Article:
A fantastic Google Tech Talk by Jeff Sutherland, one of the founders of Scrum, where he introduces Scrum, Agile and offers a lot of insight and guidance on how to scale Scrum e.g. the Meta Scrum.
In this Google Tech Talk, Hubert Smits provides some very useful insight on how to plan Software Development projects with Distributed Agile Teams.
Although I use this board to track our development programme across multiple products, teams and sprints, the Epic Board can also be a very useful project management tool. See The Epic Board – An Essential Project Management Tool.
I have taken the 7 Principles of Programme Management as outlined by the OGC’s framework for Managing Successful Programmes (“MSP”) and have attempted to elaborate upon them in the context of an Agile Environment.
I introduced the Epic Board as a programme management tool – a tangible release plan that can help you to plan software development programmes comprising multiple separate projects combined with Business As Usual Activities.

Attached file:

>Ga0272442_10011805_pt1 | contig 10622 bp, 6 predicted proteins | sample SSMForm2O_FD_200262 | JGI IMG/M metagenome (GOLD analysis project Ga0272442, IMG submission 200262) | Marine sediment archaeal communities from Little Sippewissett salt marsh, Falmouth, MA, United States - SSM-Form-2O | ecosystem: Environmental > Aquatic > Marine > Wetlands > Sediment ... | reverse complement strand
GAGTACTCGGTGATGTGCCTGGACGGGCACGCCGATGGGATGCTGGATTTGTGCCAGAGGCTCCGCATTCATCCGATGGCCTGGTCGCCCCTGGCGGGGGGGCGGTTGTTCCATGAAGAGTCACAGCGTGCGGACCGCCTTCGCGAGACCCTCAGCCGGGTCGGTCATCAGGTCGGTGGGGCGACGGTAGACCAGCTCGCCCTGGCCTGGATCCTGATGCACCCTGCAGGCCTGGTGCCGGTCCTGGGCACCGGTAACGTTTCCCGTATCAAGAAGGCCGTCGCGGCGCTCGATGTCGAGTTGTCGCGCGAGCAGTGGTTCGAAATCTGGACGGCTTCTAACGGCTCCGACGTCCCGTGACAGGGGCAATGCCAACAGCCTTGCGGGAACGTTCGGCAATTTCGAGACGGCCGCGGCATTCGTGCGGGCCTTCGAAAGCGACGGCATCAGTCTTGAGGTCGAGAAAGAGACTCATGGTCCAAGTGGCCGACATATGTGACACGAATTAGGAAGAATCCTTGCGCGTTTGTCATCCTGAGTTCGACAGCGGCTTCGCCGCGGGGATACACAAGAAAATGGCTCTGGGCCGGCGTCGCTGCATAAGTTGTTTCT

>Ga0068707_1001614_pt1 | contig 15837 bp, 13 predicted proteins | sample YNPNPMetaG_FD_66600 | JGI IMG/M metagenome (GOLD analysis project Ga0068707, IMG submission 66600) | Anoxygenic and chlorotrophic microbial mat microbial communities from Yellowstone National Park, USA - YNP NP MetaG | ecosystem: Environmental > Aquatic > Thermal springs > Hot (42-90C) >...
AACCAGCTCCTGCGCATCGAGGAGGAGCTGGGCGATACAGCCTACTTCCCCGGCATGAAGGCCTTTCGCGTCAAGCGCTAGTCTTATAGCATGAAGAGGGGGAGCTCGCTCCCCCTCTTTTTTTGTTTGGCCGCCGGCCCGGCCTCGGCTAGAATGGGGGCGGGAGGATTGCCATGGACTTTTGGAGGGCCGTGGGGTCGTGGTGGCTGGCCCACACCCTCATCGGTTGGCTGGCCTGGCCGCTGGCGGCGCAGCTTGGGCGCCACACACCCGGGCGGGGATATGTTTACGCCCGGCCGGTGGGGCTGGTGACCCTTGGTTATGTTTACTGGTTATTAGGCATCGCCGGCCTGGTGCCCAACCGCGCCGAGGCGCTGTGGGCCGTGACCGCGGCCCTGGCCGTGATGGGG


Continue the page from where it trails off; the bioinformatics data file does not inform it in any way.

So, it’s no secret that one of the big benefits of ‘going agile’ is the ability/opportunity to track and optimise team performance.
The big question from a programme management and business perspective is:
How do you measure the operational costs/savings associated with improved efficiency or increased disruption within an Agile Software Development team?
There are numerous benefits to adopting Agile ideals and introducing Scrum/Kanban-esque practices at a programme level. One of these benefits is increased flexibility, which in turn offers improved output, reduced time-to-market and increased value.
So, the following questions are justified:
* What is Agile Programme Management?
* What is Agile Portfolio Management?
* Is it possible to efficiently and effectively manage a Programme of Software Development Projects in an Agile way?
The more I use the Epic Board, the more I love it.
Make no mistake about it, I don’t think this tool should (or could) replace a Scrum Task Board – it’s totally different…
The inspiration for this tool was the good old Scrum Task Board, a hugely useful Collaboration, Planning and Project Management tool. However, the strength and the limitation of Task Boards rest with the fact that they are focused at an iteration level. Cards on the board represent stories and tasks being addressed by a single team during a single iteration.
I have worked on quite a number of Agile projects (+100) over the past few years – usually taking on the role of either Scrum Master or Product Owner. I have worked on projects being delivered by a single team with one Product Owner. I have also worked on projects being delivered by multiple teams,